Armenian diaspora piles pressure on Obama over 1915 incidents .hurriyet2008-detailbox-newslink { font-family: Arial, Helvetica, sans-serif; font-size:13px; font-weight:bold; text-decoration:none; color:#000000;} .hurriyet2008-detailbox-newslink:hover { font-family: Arial, Helvetica, sans-serif; font-size:13px; font-weight:bold; text-decoration:underline; color:#990000;} The Armenian diaspora is set to pile pressure on U.S. president-elect Barack Obama to recognize the "genocide" claims over the 1915 incidents, as Turkish officials plan counter-measures.

Hurriyet reported on Thursday the diaspora organizations in the U.S. had prepared a comprehensive plan to have Obama define the 1915 incidents as "genocide" in a speech due to be delivered on April 24 and to have U.S. Congress approve legislation formally recognizing the Armenian claims.

Armenia, with the backing of the diaspora, claims up to 1.5 million of their kin were slaughtered in orchestrated killings in Turkey in 1915.

Around 300,000 Armenians, along with at least as many Turks, died in civil strife that emerged when Armenians took up arms, backed by Russia, for independence in eastern Anatolia in 1915. Armenia claims the incidents that occurred during the civil strife were systematic "genocide".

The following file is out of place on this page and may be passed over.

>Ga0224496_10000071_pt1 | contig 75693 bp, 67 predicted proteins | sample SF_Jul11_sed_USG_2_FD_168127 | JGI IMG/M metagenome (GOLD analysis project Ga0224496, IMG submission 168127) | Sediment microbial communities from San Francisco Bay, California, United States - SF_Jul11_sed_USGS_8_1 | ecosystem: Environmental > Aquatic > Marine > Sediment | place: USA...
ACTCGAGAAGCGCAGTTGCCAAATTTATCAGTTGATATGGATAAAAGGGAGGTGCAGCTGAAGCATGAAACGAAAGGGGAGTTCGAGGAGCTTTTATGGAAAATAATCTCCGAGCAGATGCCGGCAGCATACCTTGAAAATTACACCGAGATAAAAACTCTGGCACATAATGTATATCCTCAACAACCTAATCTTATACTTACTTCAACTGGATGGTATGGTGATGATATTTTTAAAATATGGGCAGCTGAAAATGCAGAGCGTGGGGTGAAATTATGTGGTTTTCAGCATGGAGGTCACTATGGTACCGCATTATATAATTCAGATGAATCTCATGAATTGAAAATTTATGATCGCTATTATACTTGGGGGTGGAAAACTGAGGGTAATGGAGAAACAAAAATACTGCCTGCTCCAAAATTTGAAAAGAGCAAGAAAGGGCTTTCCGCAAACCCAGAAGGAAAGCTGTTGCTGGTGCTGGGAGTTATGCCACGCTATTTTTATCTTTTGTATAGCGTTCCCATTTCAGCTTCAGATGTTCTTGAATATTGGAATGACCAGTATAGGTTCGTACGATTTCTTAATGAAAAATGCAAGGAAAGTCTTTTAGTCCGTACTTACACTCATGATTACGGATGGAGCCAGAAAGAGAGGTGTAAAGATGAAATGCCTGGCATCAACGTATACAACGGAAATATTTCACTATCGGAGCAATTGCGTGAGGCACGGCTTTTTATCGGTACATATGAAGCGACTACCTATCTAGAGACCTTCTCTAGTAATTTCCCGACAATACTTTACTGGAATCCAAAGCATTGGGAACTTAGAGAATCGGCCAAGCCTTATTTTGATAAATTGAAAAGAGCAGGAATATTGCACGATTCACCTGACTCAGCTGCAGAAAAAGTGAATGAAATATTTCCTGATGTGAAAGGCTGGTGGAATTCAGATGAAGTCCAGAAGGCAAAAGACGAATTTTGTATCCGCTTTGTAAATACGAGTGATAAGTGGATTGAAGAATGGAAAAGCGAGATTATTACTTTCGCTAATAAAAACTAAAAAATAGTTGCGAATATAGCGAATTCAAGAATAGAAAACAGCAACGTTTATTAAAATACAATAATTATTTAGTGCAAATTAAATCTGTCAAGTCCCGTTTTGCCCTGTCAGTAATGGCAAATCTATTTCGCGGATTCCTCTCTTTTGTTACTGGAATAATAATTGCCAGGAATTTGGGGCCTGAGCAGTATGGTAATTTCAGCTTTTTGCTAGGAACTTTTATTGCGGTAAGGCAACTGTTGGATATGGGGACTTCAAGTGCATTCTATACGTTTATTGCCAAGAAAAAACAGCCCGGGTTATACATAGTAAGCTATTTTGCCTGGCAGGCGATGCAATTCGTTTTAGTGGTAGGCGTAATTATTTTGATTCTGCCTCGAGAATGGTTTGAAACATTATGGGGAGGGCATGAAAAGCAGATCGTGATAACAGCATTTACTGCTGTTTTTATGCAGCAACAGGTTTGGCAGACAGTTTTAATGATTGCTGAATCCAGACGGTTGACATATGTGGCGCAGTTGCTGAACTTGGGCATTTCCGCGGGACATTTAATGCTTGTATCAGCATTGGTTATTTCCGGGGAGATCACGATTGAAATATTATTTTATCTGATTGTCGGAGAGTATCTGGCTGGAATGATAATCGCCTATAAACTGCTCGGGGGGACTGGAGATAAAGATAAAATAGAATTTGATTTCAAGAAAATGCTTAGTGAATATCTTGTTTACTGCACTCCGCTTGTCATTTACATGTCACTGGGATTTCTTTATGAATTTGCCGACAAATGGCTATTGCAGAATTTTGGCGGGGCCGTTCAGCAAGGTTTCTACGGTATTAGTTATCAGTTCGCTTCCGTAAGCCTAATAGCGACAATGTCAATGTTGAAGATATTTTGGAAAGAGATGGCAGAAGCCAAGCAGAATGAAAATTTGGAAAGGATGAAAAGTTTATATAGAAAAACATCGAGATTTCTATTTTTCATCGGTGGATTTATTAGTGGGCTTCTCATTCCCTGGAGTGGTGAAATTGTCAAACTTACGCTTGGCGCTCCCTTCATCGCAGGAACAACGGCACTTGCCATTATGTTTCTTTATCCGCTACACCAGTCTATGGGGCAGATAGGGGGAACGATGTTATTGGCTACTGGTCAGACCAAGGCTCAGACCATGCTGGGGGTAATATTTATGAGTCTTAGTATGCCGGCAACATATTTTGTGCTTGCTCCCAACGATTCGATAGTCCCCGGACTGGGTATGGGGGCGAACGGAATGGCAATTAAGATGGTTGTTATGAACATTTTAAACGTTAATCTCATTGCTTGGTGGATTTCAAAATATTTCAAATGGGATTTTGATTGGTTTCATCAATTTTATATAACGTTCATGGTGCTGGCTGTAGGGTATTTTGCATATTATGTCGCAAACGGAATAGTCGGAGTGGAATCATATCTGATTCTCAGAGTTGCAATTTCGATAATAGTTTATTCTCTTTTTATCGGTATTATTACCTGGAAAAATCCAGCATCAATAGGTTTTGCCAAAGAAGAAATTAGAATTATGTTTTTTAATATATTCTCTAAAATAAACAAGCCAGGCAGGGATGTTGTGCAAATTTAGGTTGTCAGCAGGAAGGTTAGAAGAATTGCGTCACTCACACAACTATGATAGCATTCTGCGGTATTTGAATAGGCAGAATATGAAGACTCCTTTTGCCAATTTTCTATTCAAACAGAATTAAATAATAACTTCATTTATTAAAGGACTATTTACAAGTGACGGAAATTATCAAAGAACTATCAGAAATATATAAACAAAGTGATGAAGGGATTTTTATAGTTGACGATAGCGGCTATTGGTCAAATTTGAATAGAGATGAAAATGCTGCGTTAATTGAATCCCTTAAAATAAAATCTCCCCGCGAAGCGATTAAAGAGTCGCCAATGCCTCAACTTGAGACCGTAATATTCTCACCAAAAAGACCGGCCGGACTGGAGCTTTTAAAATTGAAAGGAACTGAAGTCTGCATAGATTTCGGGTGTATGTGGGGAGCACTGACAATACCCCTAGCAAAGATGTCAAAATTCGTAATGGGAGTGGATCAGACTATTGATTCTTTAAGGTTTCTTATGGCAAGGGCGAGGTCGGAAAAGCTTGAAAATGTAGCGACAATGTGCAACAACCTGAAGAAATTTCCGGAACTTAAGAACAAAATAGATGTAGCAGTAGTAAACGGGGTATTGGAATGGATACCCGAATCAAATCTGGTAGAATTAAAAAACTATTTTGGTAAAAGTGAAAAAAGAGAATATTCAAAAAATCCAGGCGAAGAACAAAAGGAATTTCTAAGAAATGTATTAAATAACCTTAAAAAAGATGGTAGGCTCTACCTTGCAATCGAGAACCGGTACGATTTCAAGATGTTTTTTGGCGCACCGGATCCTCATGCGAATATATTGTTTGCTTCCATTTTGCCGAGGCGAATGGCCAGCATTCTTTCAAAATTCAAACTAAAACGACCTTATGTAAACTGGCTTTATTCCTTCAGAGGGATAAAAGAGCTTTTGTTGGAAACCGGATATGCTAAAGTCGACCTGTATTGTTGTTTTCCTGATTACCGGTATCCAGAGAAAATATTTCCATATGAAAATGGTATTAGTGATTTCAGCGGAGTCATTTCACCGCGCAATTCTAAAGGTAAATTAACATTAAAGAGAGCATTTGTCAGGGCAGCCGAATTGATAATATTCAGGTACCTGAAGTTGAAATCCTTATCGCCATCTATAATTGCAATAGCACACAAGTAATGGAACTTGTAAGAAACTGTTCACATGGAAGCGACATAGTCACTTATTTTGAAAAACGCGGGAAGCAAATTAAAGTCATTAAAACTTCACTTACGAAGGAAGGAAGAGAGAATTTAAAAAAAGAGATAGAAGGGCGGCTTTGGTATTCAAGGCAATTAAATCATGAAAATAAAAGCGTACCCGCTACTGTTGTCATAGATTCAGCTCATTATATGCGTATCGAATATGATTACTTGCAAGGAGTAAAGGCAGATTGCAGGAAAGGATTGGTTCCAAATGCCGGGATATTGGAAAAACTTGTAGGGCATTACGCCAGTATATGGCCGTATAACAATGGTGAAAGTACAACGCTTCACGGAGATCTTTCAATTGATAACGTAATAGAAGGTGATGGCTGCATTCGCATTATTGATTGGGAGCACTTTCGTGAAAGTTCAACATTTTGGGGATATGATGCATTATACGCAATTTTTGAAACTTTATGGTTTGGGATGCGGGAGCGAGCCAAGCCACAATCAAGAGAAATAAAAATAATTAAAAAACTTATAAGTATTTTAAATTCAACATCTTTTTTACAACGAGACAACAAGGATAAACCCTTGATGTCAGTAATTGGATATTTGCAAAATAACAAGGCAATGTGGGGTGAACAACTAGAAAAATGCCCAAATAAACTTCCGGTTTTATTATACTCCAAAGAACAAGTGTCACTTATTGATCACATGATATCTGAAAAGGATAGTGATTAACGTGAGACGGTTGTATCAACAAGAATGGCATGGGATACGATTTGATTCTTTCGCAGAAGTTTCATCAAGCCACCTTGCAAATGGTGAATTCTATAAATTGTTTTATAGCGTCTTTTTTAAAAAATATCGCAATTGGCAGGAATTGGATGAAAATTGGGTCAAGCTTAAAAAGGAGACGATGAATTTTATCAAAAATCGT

Turkey has offered to form a joint commission to investigate the claims and reveal the truth behind the turmoil of 1915 and to open all official archives, but Armenia has continually dragged its feet on accepting the offer.

The diaspora organizations are planning a renewed attempt in U.S. Congress for a legislation that recognizes the 1915 incidents as "genocide" in February, Hurriyet reported.

The report said Armenian organizations are also trying to block the appointment to the new Obama administration of politicians who disagree with the Armenian claims.

The newly elected president had pledged to recognize the claims during his campaign to woo voters of Armenian-origin.

However the possibility of Armenian organizations succeeding is seen as low given the fact that Obama is not the first president to have pledged to recognize the claims but refrained from doing so after taking office.

A Turkish official told Hurriyet that Ankara would take all the necessary steps to prevent these efforts from achieving their aim. "They cannot do this easily... We even can stop the U.S. from utilizing Turkish capabilities in its operations in Iraq and Afghanistan," the official was quoted as saying by Hurriyet.

Officials also say Turkey would be in a key position as Obama is set to change his country's foreign policy especially in Iraq and Afghanistan. Therefore Obama would not want to have problems with Turkey, they add.

The possible appointment of Hillary Clinton to Secretary of State is also considered by officials as positive for Turkey.